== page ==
Research conducted by King’s College, London (UK) highlights that songs can mediate certain physiological processes that improve physical and psychological well-being. In effect, they allow you to reflect on your own story, vent your emotions, and compose yourself while you listen to their sad lyrics for hours on end.
3. They allow you to deal with emotional turmoil.
Leaving those behind who meant the world to you not only hurts you and makes you feel lost. It also creates emotional turmoil. Moreover, it’s hard to grieve when your memories weigh so heavily, yet you have to return to your own life.
Listening to songs about breakups allows you to refocus your feelings and better understand them. They might allow you to understand the reasons for your anger and help you manage it. Or, they might make you relieve the experience. They also help you tolerate sadness, as you realize that others have gone through the same thing. Emotions are condensed into lyrics that you can sing along with. Consequently, you’re able to release your own feelings and move forward.
4. They teach you that, despite everything, you’ll survive
Today, songs about breakups are empowering. They teach you that, despite the pain you’re feeling right now, you won’t die of heartbreak, you’ll survive. What’s more, you can learn from your experiences and see yourself in a brighter, stronger, and more independent way.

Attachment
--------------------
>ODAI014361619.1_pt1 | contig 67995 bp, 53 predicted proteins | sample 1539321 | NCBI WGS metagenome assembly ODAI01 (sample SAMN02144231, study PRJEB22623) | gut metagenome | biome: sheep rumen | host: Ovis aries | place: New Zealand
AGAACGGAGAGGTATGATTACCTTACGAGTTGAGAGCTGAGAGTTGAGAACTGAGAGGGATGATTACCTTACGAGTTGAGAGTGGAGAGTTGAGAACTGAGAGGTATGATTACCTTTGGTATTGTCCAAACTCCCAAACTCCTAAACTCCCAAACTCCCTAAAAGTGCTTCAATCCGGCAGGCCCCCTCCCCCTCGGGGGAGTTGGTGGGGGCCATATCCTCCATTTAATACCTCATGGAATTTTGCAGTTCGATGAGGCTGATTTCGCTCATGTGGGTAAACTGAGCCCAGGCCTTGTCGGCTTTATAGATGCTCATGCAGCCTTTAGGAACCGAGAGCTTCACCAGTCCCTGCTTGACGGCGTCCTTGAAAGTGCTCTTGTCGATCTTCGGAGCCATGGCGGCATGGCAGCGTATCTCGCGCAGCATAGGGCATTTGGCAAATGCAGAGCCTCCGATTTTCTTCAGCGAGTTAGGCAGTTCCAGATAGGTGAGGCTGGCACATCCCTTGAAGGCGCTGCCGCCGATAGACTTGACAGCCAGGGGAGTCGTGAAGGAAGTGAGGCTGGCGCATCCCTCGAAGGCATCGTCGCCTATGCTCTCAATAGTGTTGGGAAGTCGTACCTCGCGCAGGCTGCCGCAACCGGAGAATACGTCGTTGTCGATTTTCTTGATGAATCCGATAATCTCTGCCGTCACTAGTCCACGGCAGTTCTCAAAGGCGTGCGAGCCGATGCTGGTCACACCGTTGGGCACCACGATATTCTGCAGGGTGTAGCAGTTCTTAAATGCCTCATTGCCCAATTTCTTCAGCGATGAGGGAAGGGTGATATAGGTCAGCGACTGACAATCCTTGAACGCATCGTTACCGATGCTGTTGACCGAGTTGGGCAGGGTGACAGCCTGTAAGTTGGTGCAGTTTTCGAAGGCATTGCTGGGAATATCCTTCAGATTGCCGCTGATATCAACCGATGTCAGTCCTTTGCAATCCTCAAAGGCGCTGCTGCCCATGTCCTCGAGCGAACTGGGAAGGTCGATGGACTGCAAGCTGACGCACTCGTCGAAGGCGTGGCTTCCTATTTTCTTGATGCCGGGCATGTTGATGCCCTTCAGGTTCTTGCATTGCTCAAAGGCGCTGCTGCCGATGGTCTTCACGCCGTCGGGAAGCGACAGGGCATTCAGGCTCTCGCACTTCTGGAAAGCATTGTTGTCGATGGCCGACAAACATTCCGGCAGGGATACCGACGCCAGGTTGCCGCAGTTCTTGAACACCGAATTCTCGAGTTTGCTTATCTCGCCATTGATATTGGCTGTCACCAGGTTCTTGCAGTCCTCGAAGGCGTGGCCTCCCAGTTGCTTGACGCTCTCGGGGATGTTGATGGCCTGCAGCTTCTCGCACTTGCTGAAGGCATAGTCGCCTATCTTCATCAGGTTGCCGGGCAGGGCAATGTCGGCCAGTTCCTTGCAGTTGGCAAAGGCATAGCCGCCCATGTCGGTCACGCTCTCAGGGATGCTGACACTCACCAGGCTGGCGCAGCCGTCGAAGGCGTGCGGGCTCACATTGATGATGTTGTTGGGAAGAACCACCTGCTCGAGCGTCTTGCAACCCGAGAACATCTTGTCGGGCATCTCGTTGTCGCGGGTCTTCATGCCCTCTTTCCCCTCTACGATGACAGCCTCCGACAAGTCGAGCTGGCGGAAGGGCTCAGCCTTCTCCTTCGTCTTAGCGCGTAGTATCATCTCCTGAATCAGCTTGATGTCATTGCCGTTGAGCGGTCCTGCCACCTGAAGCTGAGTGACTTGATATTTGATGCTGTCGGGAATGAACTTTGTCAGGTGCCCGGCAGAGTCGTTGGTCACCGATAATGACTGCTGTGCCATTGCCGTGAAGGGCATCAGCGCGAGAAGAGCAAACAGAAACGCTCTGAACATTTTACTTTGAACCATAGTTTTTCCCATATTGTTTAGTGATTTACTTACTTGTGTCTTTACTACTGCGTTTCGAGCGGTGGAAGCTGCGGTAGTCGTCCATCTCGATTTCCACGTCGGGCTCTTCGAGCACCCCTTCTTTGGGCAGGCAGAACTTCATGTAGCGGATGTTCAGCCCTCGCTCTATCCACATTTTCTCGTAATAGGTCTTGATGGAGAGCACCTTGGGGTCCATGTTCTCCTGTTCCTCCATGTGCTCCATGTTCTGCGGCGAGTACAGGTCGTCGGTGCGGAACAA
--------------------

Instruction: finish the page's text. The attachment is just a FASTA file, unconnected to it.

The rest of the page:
Indeed, breakups, far from destroying you, can even serve as valuable inspiration.
5. The real stories behind the songs
As human beings, we’re moved by curiosity. We want to know what lies behind what we can’t see. The song by Shakira and Bizarrap generated such an impact because, all of a sudden, what the Colombian felt about her breakup with Gerard Piqué was revealed to the world. And, if many of us analyze Taylor Swift’s “All Too Well” video clip in detail, it’s to decipher what her relationship with Jake Gyllenhaal was like.
Indeed, reading between the lines to understand and glimpse personal facts about singers’ own love stories is one of our favorite hobbies.
Letters and emotions
Some of you may remember the album, Biophilia, by the Icelandic singer Björk. She sang about science, cells, viruses, and celestial bodies. This work received great recognition, but hardly anyone remembers a single one of those songs. Perhaps because, although science is beautiful and fascinating, it doesn’t excite us as much as the complex universe of love.
Finally, lyrics that speak of sad love stories or the need to rebuild yourself after a breakup will always move you. After all, you’re an emotional being who craves, above all else, to be loved.
Editorial credit: Frederic Legrand – COMEO and Featureflash Photo Agency / Shutterstock.comIt might interest you...
All cited sources were thoroughly reviewed by our team to ensure their quality, reliability, currency, and validity. The bibliography of this article was considered reliable and of academic or scientific accuracy.
- Mitchell, L. A., & MacDonald, R. A. (2006). An experimental investigation of the effects of preferred and relaxing music listening on pain perception. Journal of Music Therapy, 43(4), 295-316.
- Salimpoor, V. N., Benovoy, M., Larcher, K., Dagher, A., & Zatorre, R. J. (2011). Anatomically distinct dopamine release during anticipation and experience of peak emotion to music. Nature Neuroscience, 14, 257-262. doi:10.1038/nn.2726